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It’s “ payout party time” for US banks. At least that’s the view of one Stateside analyst in the wake of the Federal Reserve’s decision to clear all big US banks to pay out almost all their earnings to shareholders this year. Bourses in Asia and Europe rallied as financial stocks rose on the news. The vote of confidence in capital levels at Wall Street banks is seen as another step away from the crisis-era pressures faced by the sector not just in the US, but around the world; the FT’s Rana Foroohar warns that banks should not hand wads of cash back to investors yet.
Meanwhile, the gloss was fading on the so-called Trump trade on Thursday, with the dollar index at its lowest level since President Donald Trump’s election. Virtually every major international currency gained on the dollar in morning trade in a bout of volatility following comments from European Central Bank governor Mario Draghi on Wednesday. The jittery reaction shows that the foremost questions for global investors are when and by how much western central banks pull back from their unprecedented run of ultra-low interest rates and quantitative easing. (FT, WSJ)
In the news
Xi backs ‘One Country, Two Systems’
The Chinese president has arrived in Hong Kong for a three-day visit to celebrate the 20th anniversary of the former British colony’s handover, pledging to ensure “One Country, Two Systems”. But fears that Beijing is encroaching on autonomy and freedoms are heightened by the detention of pro-democracy campaigners ahead of the visit. There’s another big anniversary this week: it is 20 years since the Southeast Asian financial crisis. Here is a revisit in charts. (CNN, FT)
Merkel challenges Trump
At a speech to the German parliament Angela Merkel has thrown down the gauntlet to Donald Trump and pledged to fight at next week’s G20 summit for free trade, international co-operation and the Paris climate change accord. Her fighting talk shows that the summit may struggle to reach consensus on a range of issues.
Vatican finance chief charged
One of Pope Francis’s most senior advisers, Cardinal George Pell, has been charged with multiple sex offences by Australian police. The 76-year-old has taken a leave of absence to return to Australia from Rome, where he had been tasked by the Pope with cleaning up the Vatican’s finances. (FT)
Bonds to save the world
The World Bank has launched the first pandemic bond, giving investors the chance to save the world while earning a juicy return. It raised $322m in two separate three-year issues on Wednesday and also issued more than $100m of swaps offering pandemic protection. The bonds will pay investors a regular coupon, in exchange for which they lose some income or capital if a catastrophic infectious disease takes hold. (FT)
Hoax or power grab?
Venezuelans are questioning whether Tuesday night’s helicopter attack on the supreme court and interior ministry was staged by the government to give it cover for a crackdown on the opposition. (NYT)
Japanese bank’s $1tn in dollar exposure
Net holdings of dollar assets at Japanese banks have been growing before the 2008 financial crisis, and have doubled to about $1tn. They are pursuing a dangerous strategy of loading up on foreign assets with money borrowed from overseas. (NAR)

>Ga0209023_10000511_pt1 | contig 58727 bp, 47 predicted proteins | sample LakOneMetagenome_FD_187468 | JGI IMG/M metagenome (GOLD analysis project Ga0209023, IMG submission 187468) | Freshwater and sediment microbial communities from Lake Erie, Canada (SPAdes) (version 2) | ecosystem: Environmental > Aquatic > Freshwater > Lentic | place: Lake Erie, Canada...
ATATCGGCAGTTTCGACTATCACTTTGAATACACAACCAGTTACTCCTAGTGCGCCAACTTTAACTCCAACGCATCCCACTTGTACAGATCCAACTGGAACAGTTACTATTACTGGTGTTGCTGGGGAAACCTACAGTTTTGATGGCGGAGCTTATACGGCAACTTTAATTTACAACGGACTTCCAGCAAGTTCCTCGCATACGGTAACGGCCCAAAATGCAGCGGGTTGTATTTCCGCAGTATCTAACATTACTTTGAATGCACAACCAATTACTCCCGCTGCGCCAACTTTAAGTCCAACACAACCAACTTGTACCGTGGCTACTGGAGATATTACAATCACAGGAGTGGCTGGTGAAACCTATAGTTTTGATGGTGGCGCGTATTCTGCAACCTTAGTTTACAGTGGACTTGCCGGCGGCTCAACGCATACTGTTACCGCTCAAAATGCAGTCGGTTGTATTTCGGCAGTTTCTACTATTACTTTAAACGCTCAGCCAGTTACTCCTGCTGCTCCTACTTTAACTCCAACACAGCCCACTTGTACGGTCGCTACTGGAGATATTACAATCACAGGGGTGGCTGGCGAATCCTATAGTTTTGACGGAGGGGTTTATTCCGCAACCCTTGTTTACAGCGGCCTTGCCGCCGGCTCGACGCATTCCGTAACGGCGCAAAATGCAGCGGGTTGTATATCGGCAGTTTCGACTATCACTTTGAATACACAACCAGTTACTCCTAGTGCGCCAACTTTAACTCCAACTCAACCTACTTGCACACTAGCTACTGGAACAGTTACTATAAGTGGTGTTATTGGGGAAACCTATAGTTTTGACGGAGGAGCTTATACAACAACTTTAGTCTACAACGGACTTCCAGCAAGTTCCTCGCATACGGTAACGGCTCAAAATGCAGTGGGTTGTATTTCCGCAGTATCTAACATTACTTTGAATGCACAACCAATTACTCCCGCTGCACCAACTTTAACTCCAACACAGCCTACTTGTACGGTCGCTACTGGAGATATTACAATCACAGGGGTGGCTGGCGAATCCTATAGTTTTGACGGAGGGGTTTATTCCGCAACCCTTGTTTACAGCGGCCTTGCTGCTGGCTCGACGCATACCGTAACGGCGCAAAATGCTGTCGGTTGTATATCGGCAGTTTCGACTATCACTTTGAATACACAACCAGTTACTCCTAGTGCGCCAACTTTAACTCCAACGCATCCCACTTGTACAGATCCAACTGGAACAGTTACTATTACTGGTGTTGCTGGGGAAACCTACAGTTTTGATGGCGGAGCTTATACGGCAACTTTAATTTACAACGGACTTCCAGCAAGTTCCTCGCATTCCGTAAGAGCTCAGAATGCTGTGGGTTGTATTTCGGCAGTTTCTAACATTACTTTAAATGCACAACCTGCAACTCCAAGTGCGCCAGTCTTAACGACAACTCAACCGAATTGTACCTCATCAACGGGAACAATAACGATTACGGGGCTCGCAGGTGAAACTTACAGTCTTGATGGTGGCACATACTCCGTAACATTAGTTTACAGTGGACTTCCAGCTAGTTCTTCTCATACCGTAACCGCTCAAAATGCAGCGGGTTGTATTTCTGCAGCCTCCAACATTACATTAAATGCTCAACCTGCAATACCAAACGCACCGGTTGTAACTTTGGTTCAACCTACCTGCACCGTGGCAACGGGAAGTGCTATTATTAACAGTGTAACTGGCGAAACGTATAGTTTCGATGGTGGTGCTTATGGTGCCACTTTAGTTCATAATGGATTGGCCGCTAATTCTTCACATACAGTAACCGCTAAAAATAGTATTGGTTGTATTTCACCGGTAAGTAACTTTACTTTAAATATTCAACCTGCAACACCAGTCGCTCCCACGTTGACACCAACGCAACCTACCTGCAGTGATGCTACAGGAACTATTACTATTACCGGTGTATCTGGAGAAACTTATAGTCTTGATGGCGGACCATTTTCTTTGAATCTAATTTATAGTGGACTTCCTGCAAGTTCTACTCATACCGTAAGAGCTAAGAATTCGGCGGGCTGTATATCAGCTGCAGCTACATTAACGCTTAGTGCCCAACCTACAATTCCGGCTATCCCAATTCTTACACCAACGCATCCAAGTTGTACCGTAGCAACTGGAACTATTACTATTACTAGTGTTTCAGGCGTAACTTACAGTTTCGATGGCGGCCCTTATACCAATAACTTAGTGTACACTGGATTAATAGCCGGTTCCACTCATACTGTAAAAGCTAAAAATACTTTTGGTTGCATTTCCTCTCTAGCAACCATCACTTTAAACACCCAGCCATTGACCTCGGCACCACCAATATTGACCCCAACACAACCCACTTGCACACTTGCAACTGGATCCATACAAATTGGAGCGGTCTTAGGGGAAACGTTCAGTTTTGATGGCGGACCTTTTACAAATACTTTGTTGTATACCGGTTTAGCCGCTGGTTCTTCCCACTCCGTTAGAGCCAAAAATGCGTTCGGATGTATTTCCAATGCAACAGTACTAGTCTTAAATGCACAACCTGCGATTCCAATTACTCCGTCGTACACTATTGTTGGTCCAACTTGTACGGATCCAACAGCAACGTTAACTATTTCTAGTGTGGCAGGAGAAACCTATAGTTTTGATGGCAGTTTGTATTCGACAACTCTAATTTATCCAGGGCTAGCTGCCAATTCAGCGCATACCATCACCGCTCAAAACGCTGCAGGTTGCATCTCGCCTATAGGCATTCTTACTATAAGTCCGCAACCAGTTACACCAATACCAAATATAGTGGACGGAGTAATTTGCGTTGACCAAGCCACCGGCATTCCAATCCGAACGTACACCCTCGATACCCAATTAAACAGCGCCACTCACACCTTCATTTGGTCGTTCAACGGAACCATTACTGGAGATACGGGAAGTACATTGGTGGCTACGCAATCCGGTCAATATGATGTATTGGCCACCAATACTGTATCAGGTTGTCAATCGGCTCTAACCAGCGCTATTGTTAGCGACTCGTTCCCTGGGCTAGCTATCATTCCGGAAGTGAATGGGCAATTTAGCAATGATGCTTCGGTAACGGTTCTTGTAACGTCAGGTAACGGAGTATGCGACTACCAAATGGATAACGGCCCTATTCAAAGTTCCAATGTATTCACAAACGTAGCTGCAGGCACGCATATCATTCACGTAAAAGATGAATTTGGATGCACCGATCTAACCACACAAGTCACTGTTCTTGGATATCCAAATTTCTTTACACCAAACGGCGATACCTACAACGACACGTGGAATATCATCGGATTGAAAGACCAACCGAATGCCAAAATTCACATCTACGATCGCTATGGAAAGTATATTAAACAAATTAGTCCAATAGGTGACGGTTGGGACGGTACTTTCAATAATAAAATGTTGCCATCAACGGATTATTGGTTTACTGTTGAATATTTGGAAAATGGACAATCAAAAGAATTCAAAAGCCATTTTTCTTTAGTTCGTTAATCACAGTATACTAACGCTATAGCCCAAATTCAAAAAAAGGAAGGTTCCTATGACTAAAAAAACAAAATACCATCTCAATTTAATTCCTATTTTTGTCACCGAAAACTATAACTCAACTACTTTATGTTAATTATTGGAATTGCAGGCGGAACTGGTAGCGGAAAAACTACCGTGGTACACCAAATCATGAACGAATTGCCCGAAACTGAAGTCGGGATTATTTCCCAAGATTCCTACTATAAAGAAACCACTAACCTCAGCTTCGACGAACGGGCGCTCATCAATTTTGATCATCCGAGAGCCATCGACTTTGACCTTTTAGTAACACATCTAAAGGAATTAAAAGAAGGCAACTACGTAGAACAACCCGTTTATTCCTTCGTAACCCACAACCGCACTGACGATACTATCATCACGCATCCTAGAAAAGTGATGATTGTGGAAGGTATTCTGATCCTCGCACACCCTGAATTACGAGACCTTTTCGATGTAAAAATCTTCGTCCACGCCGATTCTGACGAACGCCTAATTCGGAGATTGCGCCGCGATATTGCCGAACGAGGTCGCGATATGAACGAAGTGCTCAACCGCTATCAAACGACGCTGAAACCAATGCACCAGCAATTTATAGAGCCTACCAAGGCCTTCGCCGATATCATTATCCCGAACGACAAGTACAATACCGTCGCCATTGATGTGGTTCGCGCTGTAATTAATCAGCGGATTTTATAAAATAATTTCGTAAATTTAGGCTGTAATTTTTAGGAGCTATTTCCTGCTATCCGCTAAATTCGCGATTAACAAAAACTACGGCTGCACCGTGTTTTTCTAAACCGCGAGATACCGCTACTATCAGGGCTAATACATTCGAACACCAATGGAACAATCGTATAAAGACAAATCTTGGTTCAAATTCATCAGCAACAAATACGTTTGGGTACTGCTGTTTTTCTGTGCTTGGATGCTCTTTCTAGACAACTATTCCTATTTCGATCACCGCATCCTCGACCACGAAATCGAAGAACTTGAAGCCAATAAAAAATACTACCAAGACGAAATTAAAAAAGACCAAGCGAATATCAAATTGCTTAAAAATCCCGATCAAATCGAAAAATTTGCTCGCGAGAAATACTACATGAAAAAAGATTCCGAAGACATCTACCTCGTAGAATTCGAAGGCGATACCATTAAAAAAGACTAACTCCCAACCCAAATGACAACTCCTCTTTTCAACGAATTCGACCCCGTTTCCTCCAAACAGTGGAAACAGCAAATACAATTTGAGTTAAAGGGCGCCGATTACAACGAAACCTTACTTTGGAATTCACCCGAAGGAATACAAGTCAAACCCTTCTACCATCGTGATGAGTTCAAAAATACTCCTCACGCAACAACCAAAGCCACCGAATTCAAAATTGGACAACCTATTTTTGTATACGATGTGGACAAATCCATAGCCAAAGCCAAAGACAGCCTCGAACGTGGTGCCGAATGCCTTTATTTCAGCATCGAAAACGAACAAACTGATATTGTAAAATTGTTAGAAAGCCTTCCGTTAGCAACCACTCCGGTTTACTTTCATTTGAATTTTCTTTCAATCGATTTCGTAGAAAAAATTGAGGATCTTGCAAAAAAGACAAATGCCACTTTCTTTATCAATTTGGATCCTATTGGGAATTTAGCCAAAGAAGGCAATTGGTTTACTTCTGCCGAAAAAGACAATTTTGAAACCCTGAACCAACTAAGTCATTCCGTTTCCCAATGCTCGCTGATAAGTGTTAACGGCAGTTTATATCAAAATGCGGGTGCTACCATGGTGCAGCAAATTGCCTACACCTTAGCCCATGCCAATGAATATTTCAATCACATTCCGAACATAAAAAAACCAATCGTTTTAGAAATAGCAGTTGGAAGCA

The day ahead
Defence ministers gather in Brussels to discuss military spending — a hot topic after a summit last month at which Donald Trump berated allies for their “chronic underfunding”. On Wednesday, the alliance said European members and Canada would boost spending by $12bn this year. (FT)
Moon meets Trump
Moon Jae-in, the new South Korean president, is due to meet Donald Trump. Here’s Gideon Rachman on how Mr Trump’s “America First” policies could leave Seoul at risk when it comes to North Korea’s missile threat. (FT)
What we’re reading
The weird world of remote PAs
They are typically young and female and organise professional lives from afar. But do the advances in technology mean that the rise of the remote personal assistant is over before it begins? (FT)
The Sistine Chapel of corporate catastrophes
Toshiba’s financial crisis is so big you have to lie on your back to appreciate its scale and mesmerising beauty — much like in a certain church in Rome, says the FT’s Leo Lewis. (WSJ)
Is the world becoming more unstable?
Despite a pushback against populism in some European countries, the world is less stable than it has been for decades. Creeping violence in Asia and conflict in the Middle East are compounded by a lack of leadership — especially in the US. Stephen M Walt asks whether we all heading for chaos. (Foreign Policy)
Japan’s bomb shelter boom
Pyongyang’s increasingly frequent missile tests are causing nervousness in Japan, with a recent opinion poll showing that 90 per cent of the population is worried about North Korea. But rather than wait for the government to act, people are taking their own protective measures: orders for underground shelters have skyrocketed. (Al Jazeera)
Video of the day
Martin Wolf on the rise of populism
Chief economics commentator Martin Wolf explores with comment editor Jonathan Derbyshire the causes of populism today, cultural and economic, and they also discuss why populism has become more potent nearly a decade after the financial crisis. (FT)